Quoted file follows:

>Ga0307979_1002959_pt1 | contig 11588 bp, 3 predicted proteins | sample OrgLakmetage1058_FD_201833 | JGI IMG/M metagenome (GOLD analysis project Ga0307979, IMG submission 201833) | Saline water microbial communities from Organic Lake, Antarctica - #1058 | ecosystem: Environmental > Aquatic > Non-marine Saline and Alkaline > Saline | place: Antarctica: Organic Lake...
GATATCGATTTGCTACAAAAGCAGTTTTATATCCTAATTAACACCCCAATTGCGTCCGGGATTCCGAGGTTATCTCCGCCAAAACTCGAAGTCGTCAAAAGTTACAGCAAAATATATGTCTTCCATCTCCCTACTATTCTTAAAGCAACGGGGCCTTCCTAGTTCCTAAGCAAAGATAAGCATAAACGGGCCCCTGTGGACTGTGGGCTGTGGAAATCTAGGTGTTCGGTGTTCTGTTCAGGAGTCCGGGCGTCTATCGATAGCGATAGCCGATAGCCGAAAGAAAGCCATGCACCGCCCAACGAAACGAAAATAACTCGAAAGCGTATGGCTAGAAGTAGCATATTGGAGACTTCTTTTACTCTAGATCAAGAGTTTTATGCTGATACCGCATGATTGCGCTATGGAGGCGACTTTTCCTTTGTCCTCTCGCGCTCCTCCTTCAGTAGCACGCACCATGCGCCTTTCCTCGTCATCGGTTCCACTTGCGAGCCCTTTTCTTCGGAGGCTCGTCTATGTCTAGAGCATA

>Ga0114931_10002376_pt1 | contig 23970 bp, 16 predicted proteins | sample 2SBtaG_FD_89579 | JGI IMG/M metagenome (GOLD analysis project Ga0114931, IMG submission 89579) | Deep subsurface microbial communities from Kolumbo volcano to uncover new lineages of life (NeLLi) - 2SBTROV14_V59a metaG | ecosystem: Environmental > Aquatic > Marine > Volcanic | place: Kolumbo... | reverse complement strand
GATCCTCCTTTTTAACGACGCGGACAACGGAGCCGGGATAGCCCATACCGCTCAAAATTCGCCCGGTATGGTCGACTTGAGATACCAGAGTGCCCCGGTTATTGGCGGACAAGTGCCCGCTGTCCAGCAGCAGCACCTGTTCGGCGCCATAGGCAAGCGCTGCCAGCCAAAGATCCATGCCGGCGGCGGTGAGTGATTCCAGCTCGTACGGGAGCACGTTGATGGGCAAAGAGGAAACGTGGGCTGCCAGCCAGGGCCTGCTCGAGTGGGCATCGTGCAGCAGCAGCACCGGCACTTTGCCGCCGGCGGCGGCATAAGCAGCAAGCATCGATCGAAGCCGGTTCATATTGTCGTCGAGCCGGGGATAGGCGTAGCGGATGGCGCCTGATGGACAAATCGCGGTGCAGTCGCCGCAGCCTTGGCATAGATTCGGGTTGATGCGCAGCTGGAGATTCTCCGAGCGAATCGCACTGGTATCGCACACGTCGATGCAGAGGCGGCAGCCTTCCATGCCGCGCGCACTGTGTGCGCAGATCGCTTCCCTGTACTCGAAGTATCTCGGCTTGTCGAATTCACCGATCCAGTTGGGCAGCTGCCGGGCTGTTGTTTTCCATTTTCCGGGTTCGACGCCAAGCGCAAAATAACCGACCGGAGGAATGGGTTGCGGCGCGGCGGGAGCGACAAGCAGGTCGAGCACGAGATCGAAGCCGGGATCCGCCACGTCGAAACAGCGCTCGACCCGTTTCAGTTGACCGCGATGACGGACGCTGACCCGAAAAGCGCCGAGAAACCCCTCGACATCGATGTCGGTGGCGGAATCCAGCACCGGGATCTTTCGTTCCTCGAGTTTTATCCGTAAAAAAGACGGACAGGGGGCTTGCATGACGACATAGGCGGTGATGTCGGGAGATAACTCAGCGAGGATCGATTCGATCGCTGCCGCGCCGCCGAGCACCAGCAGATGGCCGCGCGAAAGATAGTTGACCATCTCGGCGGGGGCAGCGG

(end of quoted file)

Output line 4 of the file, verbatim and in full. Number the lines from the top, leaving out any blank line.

GATCCTCCTTTTTAACGACGCGGACAACGGAGCCGGGATAGCCCATACCGCTCAAAATTCGCCCGGTATGGTCGACTTGAGATACCAGAGTGCCCCGGTTATTGGCGGACAAGTGCCCGCTGTCCAGCAGCAGCACCTGTTCGGCGCCATAGGCAAGCGCTGCCAGCCAAAGATCCATGCCGGCGGCGGTGAGTGATTCCAGCTCGTACGGGAGCACGTTGATGGGCAAAGAGGAAACGTGGGCTGCCAGCCAGGGCCTGCTCGAGTGGGCATCGTGCAGCAGCAGCACCGGCACTTTGCCGCCGGCGGCGGCATAAGCAGCAAGCATCGATCGAAGCCGGTTCATATTGTCGTCGAGCCGGGGATAGGCGTAGCGGATGGCGCCTGATGGACAAATCGCGGTGCAGTCGCCGCAGCCTTGGCATAGATTCGGGTTGATGCGCAGCTGGAGATTCTCCGAGCGAATCGCACTGGTATCGCACACGTCGATGCAGAGGCGGCAGCCTTCCATGCCGCGCGCACTGTGTGCGCAGATCGCTTCCCTGTACTCGAAGTATCTCGGCTTGTCGAATTCACCGATCCAGTTGGGCAGCTGCCGGGCTGTTGTTTTCCATTTTCCGGGTTCGACGCCAAGCGCAAAATAACCGACCGGAGGAATGGGTTGCGGCGCGGCGGGAGCGACAAGCAGGTCGAGCACGAGATCGAAGCCGGGATCCGCCACGTCGAAACAGCGCTCGACCCGTTTCAGTTGACCGCGATGACGGACGCTGACCCGAAAAGCGCCGAGAAACCCCTCGACATCGATGTCGGTGGCGGAATCCAGCACCGGGATCTTTCGTTCCTCGAGTTTTATCCGTAAAAAAGACGGACAGGGGGCTTGCATGACGACATAGGCGGTGATGTCGGGAGATAACTCAGCGAGGATCGATTCGATCGCTGCCGCGCCGCCGAGCACCAGCAGATGGCCGCGCGAAAGATAGTTGACCATCTCGGCGGGGGCAGCGG